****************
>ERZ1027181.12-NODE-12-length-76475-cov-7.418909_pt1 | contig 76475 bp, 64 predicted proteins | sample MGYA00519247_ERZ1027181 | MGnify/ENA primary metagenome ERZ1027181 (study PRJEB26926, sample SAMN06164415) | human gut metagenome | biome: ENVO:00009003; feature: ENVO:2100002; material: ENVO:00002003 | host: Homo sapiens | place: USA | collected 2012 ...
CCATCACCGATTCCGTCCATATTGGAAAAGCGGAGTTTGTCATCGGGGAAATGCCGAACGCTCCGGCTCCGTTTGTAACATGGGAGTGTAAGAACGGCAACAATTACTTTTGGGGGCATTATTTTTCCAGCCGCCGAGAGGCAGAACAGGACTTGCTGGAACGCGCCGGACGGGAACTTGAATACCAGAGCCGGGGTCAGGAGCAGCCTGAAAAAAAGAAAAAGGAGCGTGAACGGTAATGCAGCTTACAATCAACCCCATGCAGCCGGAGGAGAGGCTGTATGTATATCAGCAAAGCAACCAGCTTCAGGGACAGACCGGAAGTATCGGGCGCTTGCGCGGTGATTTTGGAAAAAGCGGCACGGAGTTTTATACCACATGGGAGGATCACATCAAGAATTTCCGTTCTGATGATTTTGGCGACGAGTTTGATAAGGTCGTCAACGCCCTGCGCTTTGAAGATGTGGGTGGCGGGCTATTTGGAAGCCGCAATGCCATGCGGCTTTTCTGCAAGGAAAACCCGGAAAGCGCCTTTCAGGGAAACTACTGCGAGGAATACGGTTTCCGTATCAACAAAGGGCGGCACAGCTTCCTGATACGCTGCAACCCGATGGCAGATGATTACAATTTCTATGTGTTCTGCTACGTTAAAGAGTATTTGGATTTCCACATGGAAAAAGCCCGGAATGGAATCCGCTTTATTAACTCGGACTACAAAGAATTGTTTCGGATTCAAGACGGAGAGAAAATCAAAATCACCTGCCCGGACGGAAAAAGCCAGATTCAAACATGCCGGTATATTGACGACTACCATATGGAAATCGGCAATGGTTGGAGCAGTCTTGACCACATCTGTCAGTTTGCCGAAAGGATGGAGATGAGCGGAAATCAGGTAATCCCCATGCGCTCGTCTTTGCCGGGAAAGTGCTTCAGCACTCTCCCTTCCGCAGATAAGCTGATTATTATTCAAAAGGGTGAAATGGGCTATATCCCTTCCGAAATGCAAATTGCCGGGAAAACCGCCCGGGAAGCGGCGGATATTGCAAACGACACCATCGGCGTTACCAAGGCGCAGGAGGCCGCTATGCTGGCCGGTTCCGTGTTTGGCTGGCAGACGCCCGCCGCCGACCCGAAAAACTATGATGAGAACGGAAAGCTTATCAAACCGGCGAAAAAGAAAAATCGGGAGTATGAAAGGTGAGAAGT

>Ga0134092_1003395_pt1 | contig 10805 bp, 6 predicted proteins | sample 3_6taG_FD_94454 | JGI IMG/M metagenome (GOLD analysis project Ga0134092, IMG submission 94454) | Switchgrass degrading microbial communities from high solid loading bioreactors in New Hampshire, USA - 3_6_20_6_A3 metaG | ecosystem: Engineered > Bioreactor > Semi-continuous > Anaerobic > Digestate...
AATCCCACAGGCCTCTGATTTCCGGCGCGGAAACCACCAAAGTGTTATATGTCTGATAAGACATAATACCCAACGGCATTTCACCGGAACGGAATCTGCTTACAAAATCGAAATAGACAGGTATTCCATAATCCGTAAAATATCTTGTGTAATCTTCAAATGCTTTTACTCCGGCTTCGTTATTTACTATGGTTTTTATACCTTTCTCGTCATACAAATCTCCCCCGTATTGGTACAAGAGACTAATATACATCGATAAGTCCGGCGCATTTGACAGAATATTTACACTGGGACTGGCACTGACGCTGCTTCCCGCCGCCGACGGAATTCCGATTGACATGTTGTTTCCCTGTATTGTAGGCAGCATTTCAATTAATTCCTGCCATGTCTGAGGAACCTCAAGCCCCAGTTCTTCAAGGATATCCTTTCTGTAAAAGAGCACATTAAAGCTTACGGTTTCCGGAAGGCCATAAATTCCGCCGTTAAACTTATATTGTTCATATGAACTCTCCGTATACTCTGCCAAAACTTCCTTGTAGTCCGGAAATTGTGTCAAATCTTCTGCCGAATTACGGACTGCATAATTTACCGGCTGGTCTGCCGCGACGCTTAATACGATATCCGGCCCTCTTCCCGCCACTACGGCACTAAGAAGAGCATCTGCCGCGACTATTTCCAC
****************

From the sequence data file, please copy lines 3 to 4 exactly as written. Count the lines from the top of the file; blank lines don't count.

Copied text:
>Ga0134092_1003395_pt1 | contig 10805 bp, 6 predicted proteins | sample 3_6taG_FD_94454 | JGI IMG/M metagenome (GOLD analysis project Ga0134092, IMG submission 94454) | Switchgrass degrading microbial communities from high solid loading bioreactors in New Hampshire, USA - 3_6_20_6_A3 metaG | ecosystem: Engineered > Bioreactor > Semi-continuous > Anaerobic > Digestate...
AATCCCACAGGCCTCTGATTTCCGGCGCGGAAACCACCAAAGTGTTATATGTCTGATAAGACATAATACCCAACGGCATTTCACCGGAACGGAATCTGCTTACAAAATCGAAATAGACAGGTATTCCATAATCCGTAAAATATCTTGTGTAATCTTCAAATGCTTTTACTCCGGCTTCGTTATTTACTATGGTTTTTATACCTTTCTCGTCATACAAATCTCCCCCGTATTGGTACAAGAGACTAATATACATCGATAAGTCCGGCGCATTTGACAGAATATTTACACTGGGACTGGCACTGACGCTGCTTCCCGCCGCCGACGGAATTCCGATTGACATGTTGTTTCCCTGTATTGTAGGCAGCATTTCAATTAATTCCTGCCATGTCTGAGGAACCTCAAGCCCCAGTTCTTCAAGGATATCCTTTCTGTAAAAGAGCACATTAAAGCTTACGGTTTCCGGAAGGCCATAAATTCCGCCGTTAAACTTATATTGTTCATATGAACTCTCCGTATACTCTGCCAAAACTTCCTTGTAGTCCGGAAATTGTGTCAAATCTTCTGCCGAATTACGGACTGCATAATTTACCGGCTGGTCTGCCGCGACGCTTAATACGATATCCGGCCCTCTTCCCGCCACTACGGCACTAAGAAGAGCATCTGCCGCGACTATTTCCAC